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Research Summary

Wise, R, Gray, W, Tomassini, V, Hall, J, Evans, CJ, Murphy, K (2013 - 2016) Quantitative functional MRI: developing non-invasive neuroimaging to map the human brain's consumption of oxygen. EPSRC. £712,803.

Summary

Diseases of the brain including neurological conditions, such as epilepsy, multiple sclerosis and dementia, and common psychiatric conditions such as depression and schizophrenia, have considerable personal, social and economic costs for the sufferers and their carers. Improving the tools at our disposal for quantifying brain function would help with diagnosis, choosing the right treatment for the patient and developing new, more effective, treatments. This proposal aims to develop a reliable non-invasive brain imaging method using magnetic resonance imaging (MRI) that maps, across the whole human brain with a spatial resolution of a few millimetres, the amount of oxygen that the brain is consuming. The rate of oxygen consumption, known as CMRO2, reflects neural activity and can change through disease processes. It provides a marker of disease and treatment related alterations in brain activity. Our proposed method would also map the functional characteristics of brain blood vessels whose health is crucial for the supply of oxygen and nutrients to the brain.

Until recently, it has only been possible to quantitatively map the human brain's metabolic energy use through positron emission tomography (PET), which relies on radioactive tracers. The application of such measurements is limited, as in order to minimise radiation doses, it cannot be applied many times in the same patients or healthy volunteers. This hampers the repeated study of disease or treatment progression and the study of normal brain development and aging. Our proposed method would avoid the use of ionizing radiation, would be cheaper than PET and more widely available, and would expand the applications of quantified CMRO2 mapping to more centres, leading to improved treatment targeting and potential healthcare cost savings.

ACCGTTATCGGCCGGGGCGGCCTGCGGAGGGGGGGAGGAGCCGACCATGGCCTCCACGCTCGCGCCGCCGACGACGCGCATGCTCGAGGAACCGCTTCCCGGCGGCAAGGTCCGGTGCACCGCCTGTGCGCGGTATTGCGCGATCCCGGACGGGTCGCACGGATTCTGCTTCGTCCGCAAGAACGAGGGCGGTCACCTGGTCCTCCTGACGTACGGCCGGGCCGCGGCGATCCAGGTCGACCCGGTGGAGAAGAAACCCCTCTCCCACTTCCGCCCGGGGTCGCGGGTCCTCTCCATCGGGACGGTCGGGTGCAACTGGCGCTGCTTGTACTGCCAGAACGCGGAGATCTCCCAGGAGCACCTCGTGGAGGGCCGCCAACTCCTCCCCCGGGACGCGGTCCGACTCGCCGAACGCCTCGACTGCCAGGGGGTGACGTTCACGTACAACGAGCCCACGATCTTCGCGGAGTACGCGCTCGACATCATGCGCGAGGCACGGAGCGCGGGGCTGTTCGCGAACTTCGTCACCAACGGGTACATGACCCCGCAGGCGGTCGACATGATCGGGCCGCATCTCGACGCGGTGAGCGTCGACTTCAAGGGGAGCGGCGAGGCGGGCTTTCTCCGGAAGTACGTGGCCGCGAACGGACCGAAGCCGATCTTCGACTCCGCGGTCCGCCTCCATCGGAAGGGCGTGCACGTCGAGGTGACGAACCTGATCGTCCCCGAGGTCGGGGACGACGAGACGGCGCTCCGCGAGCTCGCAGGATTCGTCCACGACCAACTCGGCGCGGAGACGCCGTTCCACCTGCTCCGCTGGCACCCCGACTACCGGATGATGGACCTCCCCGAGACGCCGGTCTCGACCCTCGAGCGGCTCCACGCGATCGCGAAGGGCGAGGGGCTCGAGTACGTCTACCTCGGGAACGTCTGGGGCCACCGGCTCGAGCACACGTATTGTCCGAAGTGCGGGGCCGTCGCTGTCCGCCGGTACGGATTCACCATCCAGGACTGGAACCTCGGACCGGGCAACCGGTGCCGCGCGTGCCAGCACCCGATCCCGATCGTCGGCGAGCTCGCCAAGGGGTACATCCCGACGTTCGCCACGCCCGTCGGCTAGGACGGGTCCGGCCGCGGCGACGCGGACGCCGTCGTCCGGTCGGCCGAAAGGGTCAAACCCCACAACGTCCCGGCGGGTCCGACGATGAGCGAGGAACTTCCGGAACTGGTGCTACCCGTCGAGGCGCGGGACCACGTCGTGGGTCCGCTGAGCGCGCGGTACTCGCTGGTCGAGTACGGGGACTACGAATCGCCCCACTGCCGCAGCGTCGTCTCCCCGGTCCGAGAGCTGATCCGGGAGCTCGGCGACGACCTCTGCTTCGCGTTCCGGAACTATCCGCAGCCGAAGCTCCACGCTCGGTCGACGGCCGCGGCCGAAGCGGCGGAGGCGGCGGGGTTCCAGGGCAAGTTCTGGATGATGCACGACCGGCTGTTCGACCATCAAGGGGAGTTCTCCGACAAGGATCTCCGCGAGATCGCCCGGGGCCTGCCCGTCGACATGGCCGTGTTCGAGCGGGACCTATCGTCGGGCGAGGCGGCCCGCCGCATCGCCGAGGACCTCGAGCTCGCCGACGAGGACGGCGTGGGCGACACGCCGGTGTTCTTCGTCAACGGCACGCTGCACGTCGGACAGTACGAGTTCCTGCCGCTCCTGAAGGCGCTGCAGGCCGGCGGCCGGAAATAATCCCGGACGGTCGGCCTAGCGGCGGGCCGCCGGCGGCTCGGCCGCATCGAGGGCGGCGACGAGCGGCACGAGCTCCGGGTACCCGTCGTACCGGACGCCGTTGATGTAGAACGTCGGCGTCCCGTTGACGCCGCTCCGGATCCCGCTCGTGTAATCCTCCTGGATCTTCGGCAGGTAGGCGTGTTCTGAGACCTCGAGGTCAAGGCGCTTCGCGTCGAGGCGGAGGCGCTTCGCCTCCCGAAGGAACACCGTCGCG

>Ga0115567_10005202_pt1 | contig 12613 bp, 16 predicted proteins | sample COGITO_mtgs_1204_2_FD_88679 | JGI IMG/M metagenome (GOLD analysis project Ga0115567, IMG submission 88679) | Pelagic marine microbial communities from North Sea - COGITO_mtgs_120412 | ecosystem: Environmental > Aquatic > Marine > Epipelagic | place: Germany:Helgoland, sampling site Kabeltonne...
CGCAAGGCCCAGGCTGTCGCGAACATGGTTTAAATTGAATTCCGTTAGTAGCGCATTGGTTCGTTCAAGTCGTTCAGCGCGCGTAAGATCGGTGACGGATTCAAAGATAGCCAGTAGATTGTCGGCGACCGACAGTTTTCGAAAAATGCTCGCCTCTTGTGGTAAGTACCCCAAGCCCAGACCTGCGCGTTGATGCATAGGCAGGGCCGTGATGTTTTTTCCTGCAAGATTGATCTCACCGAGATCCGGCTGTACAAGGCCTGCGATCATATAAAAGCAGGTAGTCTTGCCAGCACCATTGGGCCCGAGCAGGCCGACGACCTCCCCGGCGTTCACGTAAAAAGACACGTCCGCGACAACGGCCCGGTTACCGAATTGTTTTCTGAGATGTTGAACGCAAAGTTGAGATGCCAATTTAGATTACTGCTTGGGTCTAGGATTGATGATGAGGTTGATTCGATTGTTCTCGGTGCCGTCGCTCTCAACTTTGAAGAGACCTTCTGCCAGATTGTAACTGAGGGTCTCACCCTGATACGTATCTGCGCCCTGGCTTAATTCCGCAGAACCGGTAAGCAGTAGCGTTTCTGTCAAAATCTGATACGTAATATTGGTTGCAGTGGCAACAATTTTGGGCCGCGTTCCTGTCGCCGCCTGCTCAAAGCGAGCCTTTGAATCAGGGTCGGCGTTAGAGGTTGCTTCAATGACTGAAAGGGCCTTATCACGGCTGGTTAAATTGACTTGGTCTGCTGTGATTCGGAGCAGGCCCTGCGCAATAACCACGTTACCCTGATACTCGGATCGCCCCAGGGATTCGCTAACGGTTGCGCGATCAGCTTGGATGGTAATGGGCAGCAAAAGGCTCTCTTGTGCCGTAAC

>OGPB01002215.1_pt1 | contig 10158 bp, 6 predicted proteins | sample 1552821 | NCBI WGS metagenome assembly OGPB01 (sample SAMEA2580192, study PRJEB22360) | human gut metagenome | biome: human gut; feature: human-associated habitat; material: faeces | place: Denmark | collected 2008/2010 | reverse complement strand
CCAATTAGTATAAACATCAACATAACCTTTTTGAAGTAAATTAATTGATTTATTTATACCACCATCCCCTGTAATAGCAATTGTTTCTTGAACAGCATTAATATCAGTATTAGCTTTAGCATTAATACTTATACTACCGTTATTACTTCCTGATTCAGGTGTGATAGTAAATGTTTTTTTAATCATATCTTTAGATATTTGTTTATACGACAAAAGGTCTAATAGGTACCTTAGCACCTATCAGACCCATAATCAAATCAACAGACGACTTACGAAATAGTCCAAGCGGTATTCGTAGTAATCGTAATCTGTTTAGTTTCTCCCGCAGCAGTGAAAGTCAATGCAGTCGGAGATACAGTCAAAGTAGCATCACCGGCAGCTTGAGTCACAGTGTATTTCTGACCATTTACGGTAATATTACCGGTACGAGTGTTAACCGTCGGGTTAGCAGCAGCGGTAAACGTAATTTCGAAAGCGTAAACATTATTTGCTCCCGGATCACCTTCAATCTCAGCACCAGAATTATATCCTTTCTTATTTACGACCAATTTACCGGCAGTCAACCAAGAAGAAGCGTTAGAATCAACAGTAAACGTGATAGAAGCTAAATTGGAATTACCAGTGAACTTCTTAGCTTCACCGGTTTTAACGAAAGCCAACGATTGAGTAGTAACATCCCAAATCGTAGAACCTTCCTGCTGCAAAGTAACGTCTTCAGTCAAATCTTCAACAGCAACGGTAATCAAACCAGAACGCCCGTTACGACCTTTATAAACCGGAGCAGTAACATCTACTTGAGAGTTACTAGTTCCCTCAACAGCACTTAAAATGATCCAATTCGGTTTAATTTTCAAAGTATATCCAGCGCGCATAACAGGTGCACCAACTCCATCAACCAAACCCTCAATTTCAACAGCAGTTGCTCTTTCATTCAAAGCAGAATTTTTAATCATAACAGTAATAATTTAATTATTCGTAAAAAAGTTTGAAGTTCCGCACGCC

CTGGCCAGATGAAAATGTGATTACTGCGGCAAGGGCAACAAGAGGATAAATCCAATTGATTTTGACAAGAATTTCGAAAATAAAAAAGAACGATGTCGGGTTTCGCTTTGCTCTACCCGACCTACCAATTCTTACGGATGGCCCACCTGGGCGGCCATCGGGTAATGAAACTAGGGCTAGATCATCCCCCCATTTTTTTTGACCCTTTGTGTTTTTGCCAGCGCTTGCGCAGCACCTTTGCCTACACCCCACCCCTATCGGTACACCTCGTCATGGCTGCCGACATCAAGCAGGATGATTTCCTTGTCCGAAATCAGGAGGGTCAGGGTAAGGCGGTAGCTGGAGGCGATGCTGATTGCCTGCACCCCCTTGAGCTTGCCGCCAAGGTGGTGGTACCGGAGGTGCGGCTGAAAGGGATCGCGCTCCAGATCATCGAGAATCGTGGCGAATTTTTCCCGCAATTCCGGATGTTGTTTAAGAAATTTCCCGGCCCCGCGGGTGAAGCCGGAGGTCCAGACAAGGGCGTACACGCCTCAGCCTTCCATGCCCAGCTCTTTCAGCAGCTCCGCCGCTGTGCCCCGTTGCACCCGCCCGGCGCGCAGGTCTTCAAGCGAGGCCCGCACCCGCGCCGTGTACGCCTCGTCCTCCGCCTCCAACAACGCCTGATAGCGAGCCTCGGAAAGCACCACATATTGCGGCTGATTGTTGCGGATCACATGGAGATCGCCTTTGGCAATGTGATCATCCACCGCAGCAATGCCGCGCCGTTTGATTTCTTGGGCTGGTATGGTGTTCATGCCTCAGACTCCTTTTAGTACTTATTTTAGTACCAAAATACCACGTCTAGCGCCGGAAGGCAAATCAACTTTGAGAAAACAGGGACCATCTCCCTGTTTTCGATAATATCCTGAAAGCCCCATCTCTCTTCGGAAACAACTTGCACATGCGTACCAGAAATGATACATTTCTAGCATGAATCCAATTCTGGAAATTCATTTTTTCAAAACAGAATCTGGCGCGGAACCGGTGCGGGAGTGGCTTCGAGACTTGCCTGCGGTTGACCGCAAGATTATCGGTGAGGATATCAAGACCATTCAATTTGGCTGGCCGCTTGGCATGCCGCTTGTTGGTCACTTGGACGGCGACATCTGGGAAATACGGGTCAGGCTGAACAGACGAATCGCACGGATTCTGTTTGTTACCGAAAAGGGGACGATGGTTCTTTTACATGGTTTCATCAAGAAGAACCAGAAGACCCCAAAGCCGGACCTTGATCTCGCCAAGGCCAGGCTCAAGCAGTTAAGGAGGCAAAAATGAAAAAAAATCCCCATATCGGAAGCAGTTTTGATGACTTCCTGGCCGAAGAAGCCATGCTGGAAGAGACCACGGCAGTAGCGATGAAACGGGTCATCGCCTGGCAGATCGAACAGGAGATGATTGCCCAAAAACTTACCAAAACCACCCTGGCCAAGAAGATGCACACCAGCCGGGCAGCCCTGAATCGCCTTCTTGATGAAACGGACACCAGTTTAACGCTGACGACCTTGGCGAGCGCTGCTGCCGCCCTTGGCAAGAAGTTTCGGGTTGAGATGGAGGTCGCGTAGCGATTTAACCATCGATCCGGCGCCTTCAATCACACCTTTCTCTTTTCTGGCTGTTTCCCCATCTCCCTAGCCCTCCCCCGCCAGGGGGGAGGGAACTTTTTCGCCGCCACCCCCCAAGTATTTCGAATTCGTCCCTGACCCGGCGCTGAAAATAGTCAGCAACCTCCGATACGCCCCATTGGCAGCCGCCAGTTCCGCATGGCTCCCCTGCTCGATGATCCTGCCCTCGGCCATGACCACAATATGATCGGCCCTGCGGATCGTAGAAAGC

We have performed some initial tests that show our proposed method to be feasible. It relies on mapping simultaneously the flow of blood to each part of the brain and the oxygenation of the blood leaving each part of the brain. Necessary for the measurement is the modulation of brain blood flow and oxygen levels, achieved by asking volunteers to breathe air enriched with carbon dioxide and oxygen. These procedures involve the volunteer wearing a face-mask but are safe and well tolerated. Our proposed method should yield additional information describing cerebrovascular properties compared to other recently-proposed methods. This means that it would require fewer assumptions which may be not be invalid in the diseased brain, giving our approach a wider scope of application and offering potentially richer clinical information.

This proposal optimises our method to ensure it is efficient and reliable for widespread research and eventually clinical use. We propose a close collaboration between physicists developing the neuroimaging methodology and clinical academic researchers who will help us to demonstrate its clinical feasibility in two common neurological diseases, epilepsy and multiple sclerosis (MS). About 70% of the project will be methodological development to optimise our image acquisition and data analysis strategy to yield accurate and repeatable measurements within about 10 minutes of scanning. The remaining 30% of the project will validate the method in groups of epilepsy and MS patients who volunteer to help us with our research. Validation will be performed by comparison with PET, the current 'gold standard.' The project will develop and benefit from partnerships with academic and industrial researchers in the UK and internationally. In particular, the work has good potential for application in the drug development industry, a strong industrial sector in the UK, for the development of new and effective compounds to treat psychiatric and neurological disorders.

This project would help maintain the UK at the forefront internationally of neuroimaging research, a position it has long held and from which it has benefitted.